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Tech drags indexes lower, small-caps soar after inflation data boosts rate-cut bets

June inflation was cooler than anticipated, but stocks tumbled as investors rotated out of big 2024 winners and into laggards like small-cap stocks. AP Photo/David J. Phillip

  • Tech stocks tumbled Thursday, weighing on the broader market after the June CPI report.

  • Inflation was cooler than expected last month, clocking in at 3% year-over-year.

  • Investors appeared to take that as a cue to rotate out of some of the biggest winners and buy laggards like small-caps.

US stocks slid on Thursday, weighed down by tech names like Nvidia and Microsoft as the Nasdaq tumbled 2%.

The S&P 500 closed below 5,600 after ending Wednesday’s session above that threshold for the first time.

Meanwhile, the small-cap-focused Russell 2000 jumped 3.6% during the session. Smaller companies, which are often more highly leveraged and therefore more sensitive to interest rates, have struggled as the Federal Reserve has kept them higher to battle inflation.

With cooler June CPI opening the door for potentially steeper rate cuts this year, investors are betting that laggards among small-caps could be the next to rally. The Russell 2000 is up about 5% in 2024, compared to 18% for the S&P 500.

“[Rate cuts] support our expectation for the stock market rally to continue and broaden out from the Magnificent-7,” market veteran Ed Yardeni said in a note. “[Small and mid-cap stocks] have been weighed down by high interest rates and have remained relatively cheap when the Fed was tightening monetary policy.”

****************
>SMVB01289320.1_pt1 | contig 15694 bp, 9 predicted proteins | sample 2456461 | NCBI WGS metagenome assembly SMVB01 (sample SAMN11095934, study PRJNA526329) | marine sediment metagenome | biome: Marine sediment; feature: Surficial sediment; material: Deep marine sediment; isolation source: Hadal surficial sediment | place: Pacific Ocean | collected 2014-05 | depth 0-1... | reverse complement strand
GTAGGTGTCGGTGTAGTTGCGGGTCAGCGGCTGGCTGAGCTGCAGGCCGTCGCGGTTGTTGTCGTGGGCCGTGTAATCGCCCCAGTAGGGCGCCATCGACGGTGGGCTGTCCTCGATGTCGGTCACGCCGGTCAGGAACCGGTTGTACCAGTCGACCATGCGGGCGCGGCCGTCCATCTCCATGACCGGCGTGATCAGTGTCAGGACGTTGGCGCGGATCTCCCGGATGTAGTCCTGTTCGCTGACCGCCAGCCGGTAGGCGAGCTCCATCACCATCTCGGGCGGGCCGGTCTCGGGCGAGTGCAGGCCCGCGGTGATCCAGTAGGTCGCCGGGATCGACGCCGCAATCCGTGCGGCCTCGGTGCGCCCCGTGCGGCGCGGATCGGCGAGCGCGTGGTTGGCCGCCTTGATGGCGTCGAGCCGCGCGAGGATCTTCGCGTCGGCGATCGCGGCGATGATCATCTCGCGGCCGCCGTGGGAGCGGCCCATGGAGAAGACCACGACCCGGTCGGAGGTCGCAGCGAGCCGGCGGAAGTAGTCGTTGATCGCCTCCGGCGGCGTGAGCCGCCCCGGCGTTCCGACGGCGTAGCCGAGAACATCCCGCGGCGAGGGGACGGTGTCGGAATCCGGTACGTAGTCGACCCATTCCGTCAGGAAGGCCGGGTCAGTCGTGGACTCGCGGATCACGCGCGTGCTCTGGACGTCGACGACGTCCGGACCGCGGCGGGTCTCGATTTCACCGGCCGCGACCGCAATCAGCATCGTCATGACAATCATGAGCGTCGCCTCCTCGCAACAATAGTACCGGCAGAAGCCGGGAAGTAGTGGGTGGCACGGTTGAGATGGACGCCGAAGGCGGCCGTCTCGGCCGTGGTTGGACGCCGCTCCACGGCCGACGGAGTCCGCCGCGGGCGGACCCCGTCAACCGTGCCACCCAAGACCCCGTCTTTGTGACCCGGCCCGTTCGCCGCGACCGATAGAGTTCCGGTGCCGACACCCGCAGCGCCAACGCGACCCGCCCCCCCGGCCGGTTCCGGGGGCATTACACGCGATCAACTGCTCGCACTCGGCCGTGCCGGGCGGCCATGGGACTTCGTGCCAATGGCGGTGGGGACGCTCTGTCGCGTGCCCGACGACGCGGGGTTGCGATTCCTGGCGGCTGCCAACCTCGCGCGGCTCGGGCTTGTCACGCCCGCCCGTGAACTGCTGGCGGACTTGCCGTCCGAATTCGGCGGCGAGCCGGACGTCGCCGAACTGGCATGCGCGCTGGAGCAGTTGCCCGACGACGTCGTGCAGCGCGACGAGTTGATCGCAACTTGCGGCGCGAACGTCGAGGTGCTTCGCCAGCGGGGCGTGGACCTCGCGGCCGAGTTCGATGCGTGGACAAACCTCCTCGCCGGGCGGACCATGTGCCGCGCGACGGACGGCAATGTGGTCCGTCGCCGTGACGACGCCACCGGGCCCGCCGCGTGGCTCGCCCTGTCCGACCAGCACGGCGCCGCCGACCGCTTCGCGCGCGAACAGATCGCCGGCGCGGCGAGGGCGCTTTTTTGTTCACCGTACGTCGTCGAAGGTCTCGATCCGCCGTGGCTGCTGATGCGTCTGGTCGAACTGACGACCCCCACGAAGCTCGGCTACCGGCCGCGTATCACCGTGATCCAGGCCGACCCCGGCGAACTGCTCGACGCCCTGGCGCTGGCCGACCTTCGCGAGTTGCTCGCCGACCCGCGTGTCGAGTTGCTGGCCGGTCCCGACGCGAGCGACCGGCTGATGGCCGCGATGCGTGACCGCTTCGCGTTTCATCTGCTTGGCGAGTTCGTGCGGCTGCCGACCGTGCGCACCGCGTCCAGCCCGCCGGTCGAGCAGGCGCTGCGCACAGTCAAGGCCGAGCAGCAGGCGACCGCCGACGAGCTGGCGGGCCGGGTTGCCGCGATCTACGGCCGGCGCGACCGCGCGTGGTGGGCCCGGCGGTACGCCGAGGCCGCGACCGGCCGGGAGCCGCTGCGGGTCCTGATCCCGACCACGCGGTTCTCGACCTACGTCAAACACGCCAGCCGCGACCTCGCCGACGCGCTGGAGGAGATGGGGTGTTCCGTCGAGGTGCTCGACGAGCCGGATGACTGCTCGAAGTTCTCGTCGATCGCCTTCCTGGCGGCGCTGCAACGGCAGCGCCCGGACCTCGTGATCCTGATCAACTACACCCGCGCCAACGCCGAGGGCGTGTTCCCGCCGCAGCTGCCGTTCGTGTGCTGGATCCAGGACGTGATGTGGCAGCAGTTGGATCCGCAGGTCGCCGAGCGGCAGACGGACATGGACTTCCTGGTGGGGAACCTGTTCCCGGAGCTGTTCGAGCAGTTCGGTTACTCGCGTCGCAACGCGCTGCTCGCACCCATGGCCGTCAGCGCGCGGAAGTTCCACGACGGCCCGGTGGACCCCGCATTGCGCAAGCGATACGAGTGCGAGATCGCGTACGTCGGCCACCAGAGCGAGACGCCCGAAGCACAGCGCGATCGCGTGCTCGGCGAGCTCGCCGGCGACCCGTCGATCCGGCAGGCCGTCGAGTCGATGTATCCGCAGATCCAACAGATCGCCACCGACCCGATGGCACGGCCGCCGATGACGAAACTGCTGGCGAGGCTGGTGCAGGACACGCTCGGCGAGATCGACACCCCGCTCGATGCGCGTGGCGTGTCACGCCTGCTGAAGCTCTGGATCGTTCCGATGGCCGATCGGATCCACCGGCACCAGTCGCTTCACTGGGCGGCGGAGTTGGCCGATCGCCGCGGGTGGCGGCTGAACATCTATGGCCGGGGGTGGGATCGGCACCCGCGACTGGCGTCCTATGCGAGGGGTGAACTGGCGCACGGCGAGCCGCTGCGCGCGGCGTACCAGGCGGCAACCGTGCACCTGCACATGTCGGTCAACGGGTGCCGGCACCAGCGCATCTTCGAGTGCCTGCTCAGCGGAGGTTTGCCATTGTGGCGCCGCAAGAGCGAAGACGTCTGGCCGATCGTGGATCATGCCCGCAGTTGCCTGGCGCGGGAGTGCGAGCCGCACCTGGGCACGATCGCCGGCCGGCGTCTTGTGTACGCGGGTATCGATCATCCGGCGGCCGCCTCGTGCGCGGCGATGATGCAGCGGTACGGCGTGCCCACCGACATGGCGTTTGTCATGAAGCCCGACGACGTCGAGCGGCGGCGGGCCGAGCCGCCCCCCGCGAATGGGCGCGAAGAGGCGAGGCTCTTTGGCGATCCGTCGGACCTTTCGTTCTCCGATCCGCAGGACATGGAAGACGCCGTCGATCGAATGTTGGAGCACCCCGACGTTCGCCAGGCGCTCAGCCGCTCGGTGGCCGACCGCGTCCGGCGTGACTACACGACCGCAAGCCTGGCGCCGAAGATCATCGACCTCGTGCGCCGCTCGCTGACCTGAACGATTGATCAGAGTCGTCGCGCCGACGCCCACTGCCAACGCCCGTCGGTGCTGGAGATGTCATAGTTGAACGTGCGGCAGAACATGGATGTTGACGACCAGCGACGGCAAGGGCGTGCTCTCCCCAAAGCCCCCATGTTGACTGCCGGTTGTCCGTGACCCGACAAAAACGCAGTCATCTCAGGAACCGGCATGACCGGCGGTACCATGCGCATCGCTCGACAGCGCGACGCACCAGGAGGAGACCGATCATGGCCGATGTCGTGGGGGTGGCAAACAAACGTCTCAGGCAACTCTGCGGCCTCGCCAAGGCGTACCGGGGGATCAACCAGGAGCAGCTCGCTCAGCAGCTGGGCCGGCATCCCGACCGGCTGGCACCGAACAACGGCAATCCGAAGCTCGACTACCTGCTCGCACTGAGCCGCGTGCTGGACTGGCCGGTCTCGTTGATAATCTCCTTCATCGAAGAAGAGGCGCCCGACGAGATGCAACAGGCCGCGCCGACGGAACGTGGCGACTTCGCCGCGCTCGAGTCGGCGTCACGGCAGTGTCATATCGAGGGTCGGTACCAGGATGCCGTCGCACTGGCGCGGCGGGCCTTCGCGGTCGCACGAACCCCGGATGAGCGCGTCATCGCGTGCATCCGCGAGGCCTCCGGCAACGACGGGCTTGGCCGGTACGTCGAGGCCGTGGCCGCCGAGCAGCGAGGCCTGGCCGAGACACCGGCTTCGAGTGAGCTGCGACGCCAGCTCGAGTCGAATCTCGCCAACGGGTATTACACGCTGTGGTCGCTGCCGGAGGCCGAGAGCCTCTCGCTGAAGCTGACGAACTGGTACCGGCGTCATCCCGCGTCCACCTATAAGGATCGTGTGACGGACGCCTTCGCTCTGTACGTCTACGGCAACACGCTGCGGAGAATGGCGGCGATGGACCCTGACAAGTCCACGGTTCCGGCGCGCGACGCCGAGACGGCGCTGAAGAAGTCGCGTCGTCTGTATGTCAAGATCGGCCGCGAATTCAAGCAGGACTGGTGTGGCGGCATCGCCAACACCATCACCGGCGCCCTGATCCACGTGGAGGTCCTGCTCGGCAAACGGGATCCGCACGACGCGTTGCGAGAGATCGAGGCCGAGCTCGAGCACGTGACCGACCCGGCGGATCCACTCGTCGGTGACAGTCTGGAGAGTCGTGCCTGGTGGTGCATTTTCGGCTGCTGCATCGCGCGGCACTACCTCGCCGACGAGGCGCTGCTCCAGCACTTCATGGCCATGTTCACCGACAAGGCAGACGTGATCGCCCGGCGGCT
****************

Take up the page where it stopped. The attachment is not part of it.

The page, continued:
Here’s where US indexes stood at the 4:00 p.m. closing bell on Wednesday:

Inflation clocked in at 3% last month, cooler than expected and marking the second month of encouraging data after a tough first quarter.

Commentators were quick to call a September rate cut as all but assured, and the odds of a cut at this month’s policy meeting crept up slightly as well.

“A September rate cut should be a done deal at this point. In the second quarter, the run-rate for headline inflation in the US was only 1.1%, with core inflation at 2.1%, making it increasingly evident that the first quarter upside surprises were anomalous,” Lazard Chief Market Strategist Ron Temple said.

“Given the increasing evidence of slowing economic growth, it’s time for the Fed to refocus on the dual mandate and ease monetary policy.”

Here’s what else happened today:

In commodities, bonds, and crypto:

  • Oil futures rose. West Texas Intermediate crude was up 1% to $82.98 a barrel. Brent crude, the international benchmark, increased 0.7% to $85.71 a barrel.

  • Gold rose 1.8% to $2,422 per ounce.

  • The 10-year Treasury yield dropped seven basis points to 4.205%.

  • Bitcoin was about flat at $57,515.

Read the original article on Business Insider


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